Like a gunfighter coming down the trail, the Polaris 650 VR1 MATRYX test proves this chassis is ready to fight its way to the top of the heap in the mid-size sled segment for 2022 and beyond.
Just how does the VR1 MATRIX chassis, powertrain, and suspension stack up? Is it all the Polaris faithful had hoped for? Stay tuned to find the answer to these questions and some special insights about the Polaris snowmobile brand.
Polaris Designs Sleds Riders Want
It’s no secret that Polaris has been hard at work designing sleds that riders want to own. All you have to do is look on the trails to see more Polaris riders enjoying the machines. A peek on their website reveals that Polaris is quietly, and doggedly, burning the midnight oil in Osceola and Roseau for the ultimate ride experience. In this writer’s opinion Polaris sleds have come a long way in their models and choices, such that brand faithful riders of Arctic Cat, Yamaha, and Ski-Doo just have to take notice.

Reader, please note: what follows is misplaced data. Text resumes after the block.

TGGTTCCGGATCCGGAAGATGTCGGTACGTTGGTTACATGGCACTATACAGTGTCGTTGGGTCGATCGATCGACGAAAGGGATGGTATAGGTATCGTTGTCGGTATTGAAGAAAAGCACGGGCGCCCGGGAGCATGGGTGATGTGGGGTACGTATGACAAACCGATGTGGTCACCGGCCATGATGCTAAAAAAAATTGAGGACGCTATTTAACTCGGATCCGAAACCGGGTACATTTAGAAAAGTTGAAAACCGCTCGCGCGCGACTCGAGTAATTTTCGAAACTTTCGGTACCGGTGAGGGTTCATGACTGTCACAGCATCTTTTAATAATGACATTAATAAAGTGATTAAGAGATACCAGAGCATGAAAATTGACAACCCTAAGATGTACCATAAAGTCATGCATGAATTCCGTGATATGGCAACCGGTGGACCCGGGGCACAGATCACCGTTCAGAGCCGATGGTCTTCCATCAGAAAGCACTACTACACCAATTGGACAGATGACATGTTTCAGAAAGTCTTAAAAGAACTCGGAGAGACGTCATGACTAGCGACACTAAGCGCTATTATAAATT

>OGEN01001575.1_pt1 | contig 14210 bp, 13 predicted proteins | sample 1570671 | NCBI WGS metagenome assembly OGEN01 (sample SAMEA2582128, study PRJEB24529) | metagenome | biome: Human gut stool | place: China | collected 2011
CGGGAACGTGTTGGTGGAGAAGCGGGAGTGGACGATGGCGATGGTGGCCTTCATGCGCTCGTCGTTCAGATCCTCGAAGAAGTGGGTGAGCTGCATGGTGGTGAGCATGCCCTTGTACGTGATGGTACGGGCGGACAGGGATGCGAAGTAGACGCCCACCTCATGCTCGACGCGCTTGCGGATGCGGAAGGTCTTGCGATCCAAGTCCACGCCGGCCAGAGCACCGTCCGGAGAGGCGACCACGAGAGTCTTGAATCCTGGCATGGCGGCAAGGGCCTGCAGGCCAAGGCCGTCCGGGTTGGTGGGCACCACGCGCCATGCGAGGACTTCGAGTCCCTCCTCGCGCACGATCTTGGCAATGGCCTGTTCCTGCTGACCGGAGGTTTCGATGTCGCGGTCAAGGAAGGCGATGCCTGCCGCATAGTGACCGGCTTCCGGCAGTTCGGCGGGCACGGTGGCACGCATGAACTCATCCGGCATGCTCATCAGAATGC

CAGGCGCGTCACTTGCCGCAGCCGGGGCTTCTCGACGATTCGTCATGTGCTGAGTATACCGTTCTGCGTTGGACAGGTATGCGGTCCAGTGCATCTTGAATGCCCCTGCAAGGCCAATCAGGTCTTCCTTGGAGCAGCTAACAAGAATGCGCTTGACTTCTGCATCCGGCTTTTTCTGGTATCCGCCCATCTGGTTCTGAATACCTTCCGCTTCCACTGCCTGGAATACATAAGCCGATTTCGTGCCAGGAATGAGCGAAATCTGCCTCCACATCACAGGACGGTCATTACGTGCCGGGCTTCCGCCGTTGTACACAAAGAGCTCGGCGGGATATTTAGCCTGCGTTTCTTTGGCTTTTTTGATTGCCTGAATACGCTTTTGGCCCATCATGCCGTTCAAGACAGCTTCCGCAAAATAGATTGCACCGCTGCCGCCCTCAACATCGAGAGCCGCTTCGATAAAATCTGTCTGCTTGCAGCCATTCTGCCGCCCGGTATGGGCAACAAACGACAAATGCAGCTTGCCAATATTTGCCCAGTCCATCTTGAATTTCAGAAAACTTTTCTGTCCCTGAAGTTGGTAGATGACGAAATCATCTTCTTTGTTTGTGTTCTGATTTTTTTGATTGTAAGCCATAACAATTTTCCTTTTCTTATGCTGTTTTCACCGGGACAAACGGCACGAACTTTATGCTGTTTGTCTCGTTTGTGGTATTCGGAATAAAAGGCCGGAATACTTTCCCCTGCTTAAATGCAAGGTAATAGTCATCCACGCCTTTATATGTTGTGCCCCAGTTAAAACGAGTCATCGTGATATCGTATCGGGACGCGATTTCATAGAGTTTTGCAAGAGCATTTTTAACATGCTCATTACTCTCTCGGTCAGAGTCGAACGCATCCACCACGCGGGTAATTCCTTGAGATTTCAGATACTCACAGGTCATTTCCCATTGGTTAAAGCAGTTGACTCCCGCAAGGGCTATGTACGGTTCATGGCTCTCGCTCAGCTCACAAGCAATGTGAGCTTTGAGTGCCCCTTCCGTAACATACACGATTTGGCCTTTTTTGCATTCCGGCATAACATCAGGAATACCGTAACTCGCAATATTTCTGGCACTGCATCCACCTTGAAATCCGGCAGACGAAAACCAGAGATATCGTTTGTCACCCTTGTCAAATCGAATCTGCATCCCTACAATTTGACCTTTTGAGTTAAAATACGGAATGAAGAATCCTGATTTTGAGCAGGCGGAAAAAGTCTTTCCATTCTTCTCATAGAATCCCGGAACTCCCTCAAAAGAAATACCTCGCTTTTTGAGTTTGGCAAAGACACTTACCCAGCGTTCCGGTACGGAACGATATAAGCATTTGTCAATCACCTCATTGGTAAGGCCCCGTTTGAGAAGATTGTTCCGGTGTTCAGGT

Most of you hard core Polaris fans know the engine troubles they had in the past are well behind them and the new Patriot motors are proving to be ultra-reliable. Motor reliability combined with Polaris sticking to a traditional chassis design means things are shaping up for them to regain the glory days of the extremely popular Indy series of the 90’s. What a great time to be a snowmobiler!
Polaris Starfire Series
For this test of the 650 VR1 MATRYX, I reached out to the Polaris Ambassador, Kim Bergeron, for the chance to ride this new Spring-only Starfire series sled. Back in the vintage days, the Starfire series of sleds were very dominant on the race scene. Polaris executives wanted to make sure that same “over the top” performance carries over to today’s iteration of sleds. As stated earlier, we shall see whether the Polaris brand has met that self-imposed benchmark.
Choice of Colors
Upon first view the machine has a pleasing color scheme of light brown, black and burnt orange. It’s a subtle color scheme that I could keep in my garage for years to come without the “in your face” trim of a one-year-only Special Edition version. I applaud Polaris for offering what seems like unlimited color choices on their website. Honestly, it was real fun just going through the color selections of the tunnel, side covers and trim options available. It turned out to be like a video game and was a hoot.
Fit and Finish of Polaris Snowmobiles